Menu

Blog

Page 6411

Apr 6, 2020

Small Satellites are Expanding

Posted by in categories: satellites, space

Satellites come in all sizes and shapes. A small satellite or SmallSat is commonly considered to be a satellite that weighs less than 500 kg.

As a basic application of various satellite sizes by mass, the common distinction:

Lower LimitUpper Limit(kg)ClassificationExamples
1000Large satellitesHubble Space Telescope / Inmarsat-4A F4
5001000Medium satellitesO3b
0500Small satellitesSpaceX StarLink
Short Summary of Satellite sizes

CubeSats are smaller yet.

CubeSats need to conform to specific criteria including shape, size, and mass. At this point, most people have become aware or are at least heard of CubeSats. (Cube Satellites). CubeSats (cube satellite, cube satellite) are a type of nanosatellites defined by the CubeSat Design Specification (CSD) or otherwise commonly known by the unofficial term “CubeSat standard”. Cubesats are small, and start off at the 1U size of 10xm x 10 cm x 11.35 cm ( yes not exactly a cube, but very close) Here are some standard CubeSat dimensions:

Continue reading “Small Satellites are Expanding” »

Apr 6, 2020

PIPES Researchers Demonstrate Optical Interconnects to Improve Performance of Digital Microelectronics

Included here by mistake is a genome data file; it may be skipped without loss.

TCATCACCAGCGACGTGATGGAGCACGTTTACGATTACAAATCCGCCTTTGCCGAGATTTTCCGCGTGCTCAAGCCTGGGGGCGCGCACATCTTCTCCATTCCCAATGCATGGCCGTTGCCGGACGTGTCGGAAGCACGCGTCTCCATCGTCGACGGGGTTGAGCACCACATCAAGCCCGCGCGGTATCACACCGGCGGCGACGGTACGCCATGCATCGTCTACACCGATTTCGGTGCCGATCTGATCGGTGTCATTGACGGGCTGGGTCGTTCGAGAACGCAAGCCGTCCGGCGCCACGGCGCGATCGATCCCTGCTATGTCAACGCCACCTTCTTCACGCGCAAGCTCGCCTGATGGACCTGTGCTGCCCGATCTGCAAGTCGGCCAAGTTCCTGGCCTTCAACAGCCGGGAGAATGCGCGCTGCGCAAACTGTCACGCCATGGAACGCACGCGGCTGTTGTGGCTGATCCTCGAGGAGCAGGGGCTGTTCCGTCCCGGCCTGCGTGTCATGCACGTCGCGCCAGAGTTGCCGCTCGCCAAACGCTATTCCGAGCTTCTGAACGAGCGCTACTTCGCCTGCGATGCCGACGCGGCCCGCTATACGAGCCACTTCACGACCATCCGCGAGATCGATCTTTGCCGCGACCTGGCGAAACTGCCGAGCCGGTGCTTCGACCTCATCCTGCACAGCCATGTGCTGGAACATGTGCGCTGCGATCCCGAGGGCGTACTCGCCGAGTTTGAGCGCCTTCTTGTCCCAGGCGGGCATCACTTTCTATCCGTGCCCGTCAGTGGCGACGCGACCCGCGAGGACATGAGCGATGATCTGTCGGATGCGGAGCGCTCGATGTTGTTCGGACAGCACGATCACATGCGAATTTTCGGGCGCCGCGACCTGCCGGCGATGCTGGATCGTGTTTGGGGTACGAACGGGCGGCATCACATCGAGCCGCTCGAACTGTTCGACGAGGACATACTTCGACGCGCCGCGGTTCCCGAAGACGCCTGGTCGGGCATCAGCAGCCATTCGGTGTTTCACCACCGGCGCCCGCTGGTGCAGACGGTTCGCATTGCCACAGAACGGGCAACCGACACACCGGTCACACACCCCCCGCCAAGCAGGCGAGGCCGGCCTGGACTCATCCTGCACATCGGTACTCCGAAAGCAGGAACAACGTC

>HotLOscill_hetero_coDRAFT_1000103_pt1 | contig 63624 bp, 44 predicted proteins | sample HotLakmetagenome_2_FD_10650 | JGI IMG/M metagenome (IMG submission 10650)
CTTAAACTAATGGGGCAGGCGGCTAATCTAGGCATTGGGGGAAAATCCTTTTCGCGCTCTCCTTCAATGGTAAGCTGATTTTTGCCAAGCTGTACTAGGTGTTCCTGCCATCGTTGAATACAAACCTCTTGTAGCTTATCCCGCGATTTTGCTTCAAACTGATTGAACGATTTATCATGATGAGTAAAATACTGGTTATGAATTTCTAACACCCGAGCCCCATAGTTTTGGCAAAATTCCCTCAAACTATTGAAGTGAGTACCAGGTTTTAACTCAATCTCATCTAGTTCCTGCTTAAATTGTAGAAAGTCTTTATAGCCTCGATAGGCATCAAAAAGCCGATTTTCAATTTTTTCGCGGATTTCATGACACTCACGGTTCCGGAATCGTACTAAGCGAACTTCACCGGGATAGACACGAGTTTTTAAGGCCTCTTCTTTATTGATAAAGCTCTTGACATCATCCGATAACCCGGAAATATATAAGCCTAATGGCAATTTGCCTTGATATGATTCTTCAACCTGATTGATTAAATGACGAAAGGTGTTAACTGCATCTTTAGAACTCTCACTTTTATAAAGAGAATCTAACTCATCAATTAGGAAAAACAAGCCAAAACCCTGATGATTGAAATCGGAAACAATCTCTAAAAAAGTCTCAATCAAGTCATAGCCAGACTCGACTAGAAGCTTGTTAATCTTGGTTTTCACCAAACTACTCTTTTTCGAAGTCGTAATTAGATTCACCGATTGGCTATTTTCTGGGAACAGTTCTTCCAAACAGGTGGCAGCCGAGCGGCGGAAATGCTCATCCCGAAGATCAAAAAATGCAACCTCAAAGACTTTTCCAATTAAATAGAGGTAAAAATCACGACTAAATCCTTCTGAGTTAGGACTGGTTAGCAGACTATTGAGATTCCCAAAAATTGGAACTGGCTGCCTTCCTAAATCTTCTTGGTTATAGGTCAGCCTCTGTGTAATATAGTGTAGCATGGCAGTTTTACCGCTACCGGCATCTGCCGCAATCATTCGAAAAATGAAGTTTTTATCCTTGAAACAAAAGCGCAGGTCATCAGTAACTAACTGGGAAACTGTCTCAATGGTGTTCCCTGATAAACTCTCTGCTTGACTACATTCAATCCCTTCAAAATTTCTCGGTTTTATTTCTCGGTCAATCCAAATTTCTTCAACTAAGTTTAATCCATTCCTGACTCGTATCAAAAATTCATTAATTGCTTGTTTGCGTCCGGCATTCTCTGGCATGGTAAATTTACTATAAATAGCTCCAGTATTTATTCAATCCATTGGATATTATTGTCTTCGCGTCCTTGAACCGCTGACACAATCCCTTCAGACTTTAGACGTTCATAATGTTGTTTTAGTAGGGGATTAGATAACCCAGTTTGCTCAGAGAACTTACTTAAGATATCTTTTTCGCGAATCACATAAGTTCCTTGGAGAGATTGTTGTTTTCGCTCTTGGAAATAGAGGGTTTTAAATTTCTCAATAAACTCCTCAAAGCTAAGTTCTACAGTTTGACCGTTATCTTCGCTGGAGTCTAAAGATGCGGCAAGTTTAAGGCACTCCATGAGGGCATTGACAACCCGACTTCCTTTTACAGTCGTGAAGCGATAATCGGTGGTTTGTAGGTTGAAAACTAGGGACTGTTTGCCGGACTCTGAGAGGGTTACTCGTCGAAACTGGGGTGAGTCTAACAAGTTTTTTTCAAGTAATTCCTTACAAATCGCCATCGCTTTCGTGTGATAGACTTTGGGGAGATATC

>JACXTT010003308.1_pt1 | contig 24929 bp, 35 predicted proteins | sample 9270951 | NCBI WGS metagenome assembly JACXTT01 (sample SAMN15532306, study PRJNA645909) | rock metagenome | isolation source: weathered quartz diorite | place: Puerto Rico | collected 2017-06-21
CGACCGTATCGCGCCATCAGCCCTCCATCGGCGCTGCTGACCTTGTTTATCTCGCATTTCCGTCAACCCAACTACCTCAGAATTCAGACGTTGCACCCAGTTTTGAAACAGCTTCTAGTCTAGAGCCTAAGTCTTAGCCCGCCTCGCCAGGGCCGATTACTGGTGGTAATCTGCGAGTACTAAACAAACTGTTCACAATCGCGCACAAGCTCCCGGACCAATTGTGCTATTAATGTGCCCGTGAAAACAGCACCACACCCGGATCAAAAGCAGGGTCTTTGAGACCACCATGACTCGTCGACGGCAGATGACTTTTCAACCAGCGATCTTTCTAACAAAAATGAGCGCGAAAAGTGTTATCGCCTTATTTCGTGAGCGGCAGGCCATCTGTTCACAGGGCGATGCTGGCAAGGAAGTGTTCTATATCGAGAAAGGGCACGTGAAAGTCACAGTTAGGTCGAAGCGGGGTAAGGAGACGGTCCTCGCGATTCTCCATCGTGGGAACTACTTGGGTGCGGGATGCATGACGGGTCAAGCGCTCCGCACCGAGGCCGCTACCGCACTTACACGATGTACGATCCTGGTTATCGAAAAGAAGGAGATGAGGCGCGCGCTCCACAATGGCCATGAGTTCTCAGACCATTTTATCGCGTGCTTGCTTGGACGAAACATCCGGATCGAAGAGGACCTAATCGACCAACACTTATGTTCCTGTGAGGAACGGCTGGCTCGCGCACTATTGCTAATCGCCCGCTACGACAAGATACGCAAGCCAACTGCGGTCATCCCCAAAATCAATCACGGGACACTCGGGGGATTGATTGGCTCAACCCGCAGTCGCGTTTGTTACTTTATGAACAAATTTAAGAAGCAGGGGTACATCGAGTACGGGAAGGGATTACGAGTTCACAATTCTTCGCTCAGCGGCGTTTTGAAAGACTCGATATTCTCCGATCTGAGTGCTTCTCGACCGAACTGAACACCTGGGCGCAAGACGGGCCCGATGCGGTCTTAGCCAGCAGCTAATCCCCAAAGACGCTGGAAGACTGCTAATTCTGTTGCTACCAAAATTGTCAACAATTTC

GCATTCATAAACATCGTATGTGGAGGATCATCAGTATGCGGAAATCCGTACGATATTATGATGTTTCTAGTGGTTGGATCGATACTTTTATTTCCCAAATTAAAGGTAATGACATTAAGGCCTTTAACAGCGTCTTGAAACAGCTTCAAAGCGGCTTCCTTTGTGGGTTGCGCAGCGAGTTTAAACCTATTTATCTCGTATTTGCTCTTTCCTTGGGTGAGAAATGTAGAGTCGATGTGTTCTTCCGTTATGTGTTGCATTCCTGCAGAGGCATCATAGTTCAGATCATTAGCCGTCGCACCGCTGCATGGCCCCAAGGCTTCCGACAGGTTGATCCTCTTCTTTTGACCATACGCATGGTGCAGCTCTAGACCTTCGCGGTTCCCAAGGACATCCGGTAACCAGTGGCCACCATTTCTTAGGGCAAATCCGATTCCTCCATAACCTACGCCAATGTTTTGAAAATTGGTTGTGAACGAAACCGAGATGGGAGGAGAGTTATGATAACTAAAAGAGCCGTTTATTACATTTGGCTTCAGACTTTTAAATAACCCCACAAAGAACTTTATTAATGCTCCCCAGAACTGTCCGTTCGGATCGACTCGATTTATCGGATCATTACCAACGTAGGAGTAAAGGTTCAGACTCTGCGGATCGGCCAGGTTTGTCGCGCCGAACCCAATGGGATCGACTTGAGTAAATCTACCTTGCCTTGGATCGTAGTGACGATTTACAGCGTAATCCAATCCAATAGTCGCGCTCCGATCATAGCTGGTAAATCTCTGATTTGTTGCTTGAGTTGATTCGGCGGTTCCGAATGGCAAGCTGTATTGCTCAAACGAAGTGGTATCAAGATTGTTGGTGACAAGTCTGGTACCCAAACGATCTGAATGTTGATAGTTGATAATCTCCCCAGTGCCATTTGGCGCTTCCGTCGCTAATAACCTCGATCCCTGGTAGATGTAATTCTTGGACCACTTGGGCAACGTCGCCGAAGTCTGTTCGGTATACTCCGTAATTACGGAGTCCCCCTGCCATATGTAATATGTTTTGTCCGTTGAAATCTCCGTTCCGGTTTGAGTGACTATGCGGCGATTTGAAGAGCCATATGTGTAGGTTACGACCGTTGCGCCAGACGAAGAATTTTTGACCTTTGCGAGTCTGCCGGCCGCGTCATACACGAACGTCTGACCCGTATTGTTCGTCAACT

Posted by in categories: computing, internet

Under DARPA’s Photonics in the Package for Extreme Scalability (PIPES) program, researchers from Intel and Ayar Labs have demonstrated early progress towards improving chip connectivity with photons – or light. Signaling over optical fibers enables the internet today and optical transceivers are ubiquitous in data centers, yet digital systems still rely upon the movement of electrons over metal wires to push data between integrated circuits (ICs) on a board. Increasingly, the limitations of electrical signaling from the chip package restrict overall bandwidth and signaling efficiency, throttling the performance of advanced systems. The PIPES program is exploring ways to expand the use of optical components to address these constraints and enable digital microelectronics with new levels of performance.

Researchers from Intel and Ayar Labs working on PIPES have successfully replaced the traditional electrical input/output (I/O) of a state-of-the-art field programmable gate array (FPGA) with efficient optical signaling interfaces. The demonstration leverages an optical interface developed by Ayar Labs called TeraPHY, an optical I/O chiplet that replaces electrical serializer/deserializer (SERDES) chiplets. These SERDES chiplets traditionally compensate for limited I/O when there is a need for fast data movement, enabling high-speed communications and other capabilities. Using Intel’s advanced packaging and interconnect technology, the team integrated TeraPHY and the Intel FPGA core within a single package, creating a multi-chip module (MCM) with in-package optics. The integrated solution substantially improves interconnect reach, efficiency, and latency – enabling high-speed data links with single mode optical fibers coming directly from the FPGA.

Apr 6, 2020

Notes from an Apocalypse

Posted by in categories: Elon Musk, space, transhumanism